Disease specific mortality in patients with low risk bladder cancer and the impact of cystoscopic surveillance
Linton KD, Rosario DJ, Thomas F, Rubin N, Goepel JR, Abbod MF, Catto JW. J Urol. 2012 Sep 24. pii: S0022-5347(12)04977-4. doi: 10.1016/j.juro.2012.09.084. [Epub ahead of print]

Source

The Academic Urology Unit and Institute for Cancer Studies, University of Sheffield, Sheffield, UK.

Abstract

PURPOSE:

To determine the risk of disease specific mortality (DSM) in patients with primary low-risk non-invasive (G1pTa) bladder cancer. To compare this to DSM for age and gender matched general populations.

PATIENTS AND METHODS:

We identified all patients with primary low-risk cancer at our institution. We excluded those with adverse pathological features and matched histopathology, pharmacy, hospital episode and Cancer Registry records. We reviewed case notes for patients with subsequent muscle invasion (progression) or DSM. Patients underwent post-resection surveillance and treatment using standard regimens. The national and regional DSM rates were calculated from appropriate data.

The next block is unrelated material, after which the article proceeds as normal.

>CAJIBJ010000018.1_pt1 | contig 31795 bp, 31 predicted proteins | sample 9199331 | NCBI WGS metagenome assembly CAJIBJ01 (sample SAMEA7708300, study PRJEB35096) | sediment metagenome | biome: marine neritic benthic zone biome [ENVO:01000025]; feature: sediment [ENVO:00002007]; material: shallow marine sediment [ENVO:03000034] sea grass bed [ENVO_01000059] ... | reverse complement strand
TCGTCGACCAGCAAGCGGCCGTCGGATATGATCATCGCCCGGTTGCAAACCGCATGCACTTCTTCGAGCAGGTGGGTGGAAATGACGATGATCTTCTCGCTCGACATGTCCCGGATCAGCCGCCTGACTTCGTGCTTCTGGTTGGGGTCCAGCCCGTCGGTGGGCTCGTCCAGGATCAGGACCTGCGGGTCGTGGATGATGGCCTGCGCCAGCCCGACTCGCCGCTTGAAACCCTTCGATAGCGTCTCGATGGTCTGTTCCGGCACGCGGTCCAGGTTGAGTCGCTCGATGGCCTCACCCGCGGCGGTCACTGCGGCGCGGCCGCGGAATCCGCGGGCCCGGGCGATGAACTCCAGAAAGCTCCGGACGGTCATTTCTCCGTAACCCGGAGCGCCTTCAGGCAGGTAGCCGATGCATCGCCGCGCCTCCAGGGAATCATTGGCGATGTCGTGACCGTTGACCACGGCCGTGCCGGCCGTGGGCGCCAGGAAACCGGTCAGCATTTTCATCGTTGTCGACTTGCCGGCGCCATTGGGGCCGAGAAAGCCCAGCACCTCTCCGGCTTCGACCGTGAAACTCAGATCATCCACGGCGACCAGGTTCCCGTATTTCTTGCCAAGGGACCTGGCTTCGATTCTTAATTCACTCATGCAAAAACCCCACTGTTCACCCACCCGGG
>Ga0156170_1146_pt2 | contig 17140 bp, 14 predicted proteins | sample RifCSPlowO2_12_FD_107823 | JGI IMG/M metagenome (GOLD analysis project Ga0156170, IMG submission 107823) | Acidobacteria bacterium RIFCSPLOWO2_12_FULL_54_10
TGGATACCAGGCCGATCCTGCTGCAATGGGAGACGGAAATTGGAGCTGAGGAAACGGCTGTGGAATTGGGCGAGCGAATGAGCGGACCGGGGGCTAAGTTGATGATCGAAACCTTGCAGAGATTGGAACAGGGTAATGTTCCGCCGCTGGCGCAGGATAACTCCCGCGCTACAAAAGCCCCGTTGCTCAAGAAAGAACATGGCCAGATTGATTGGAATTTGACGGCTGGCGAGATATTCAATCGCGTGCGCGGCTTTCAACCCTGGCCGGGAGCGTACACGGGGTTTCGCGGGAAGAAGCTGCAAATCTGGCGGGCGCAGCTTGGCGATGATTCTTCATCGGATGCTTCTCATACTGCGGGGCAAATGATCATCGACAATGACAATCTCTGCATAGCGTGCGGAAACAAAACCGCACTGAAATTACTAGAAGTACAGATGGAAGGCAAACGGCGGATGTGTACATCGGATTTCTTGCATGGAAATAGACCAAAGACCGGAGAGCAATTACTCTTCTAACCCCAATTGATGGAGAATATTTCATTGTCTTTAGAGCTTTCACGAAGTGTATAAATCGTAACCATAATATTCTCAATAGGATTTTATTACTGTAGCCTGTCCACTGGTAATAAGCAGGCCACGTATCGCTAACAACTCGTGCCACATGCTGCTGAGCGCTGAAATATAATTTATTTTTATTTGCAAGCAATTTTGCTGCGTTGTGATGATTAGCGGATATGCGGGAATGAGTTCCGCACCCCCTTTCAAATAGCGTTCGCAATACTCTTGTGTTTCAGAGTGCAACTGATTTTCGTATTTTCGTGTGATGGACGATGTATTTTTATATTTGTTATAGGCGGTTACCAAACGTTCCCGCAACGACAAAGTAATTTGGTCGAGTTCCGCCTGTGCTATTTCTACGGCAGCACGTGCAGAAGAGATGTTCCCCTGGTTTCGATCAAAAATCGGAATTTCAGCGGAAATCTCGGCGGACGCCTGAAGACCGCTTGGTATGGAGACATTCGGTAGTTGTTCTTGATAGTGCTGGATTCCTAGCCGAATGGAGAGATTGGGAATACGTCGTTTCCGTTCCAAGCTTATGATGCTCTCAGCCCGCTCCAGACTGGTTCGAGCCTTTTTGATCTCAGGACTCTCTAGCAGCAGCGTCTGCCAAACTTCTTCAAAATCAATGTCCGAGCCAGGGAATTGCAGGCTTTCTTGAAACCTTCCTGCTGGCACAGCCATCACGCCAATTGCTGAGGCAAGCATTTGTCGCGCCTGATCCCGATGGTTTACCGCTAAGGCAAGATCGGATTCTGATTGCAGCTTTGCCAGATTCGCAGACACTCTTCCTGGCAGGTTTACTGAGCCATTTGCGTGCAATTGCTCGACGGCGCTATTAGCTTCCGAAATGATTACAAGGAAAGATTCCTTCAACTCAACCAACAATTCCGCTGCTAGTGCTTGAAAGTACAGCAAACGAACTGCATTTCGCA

RESULTS:

In total, 699 patients met our inclusion criteria (median follow up 61 months (IQ range 24-105)). Seventeen patients (2.4%) died from bladder cancer, including 13/14 that progressed to muscle invasion and 4/19 with grade-progression to high-grade non-muscle invasive disease. Low-grade dysplasia in the initial resection specimen and tumor weight were associated with DSM (Cox regression analyses p<0.003). DSM in these patients was 5 times the background rate for matched populations. Limitations to this study include its retrospective nature and the low frequency of adverse events.

CONCLUSIONS:

Patients with low risk bladder cancer rarely progress to muscle invasion but do have a higher risk of DSM than the general population. Current surveillance regimens appeared ineffective in detecting progression in time to alter prognosis.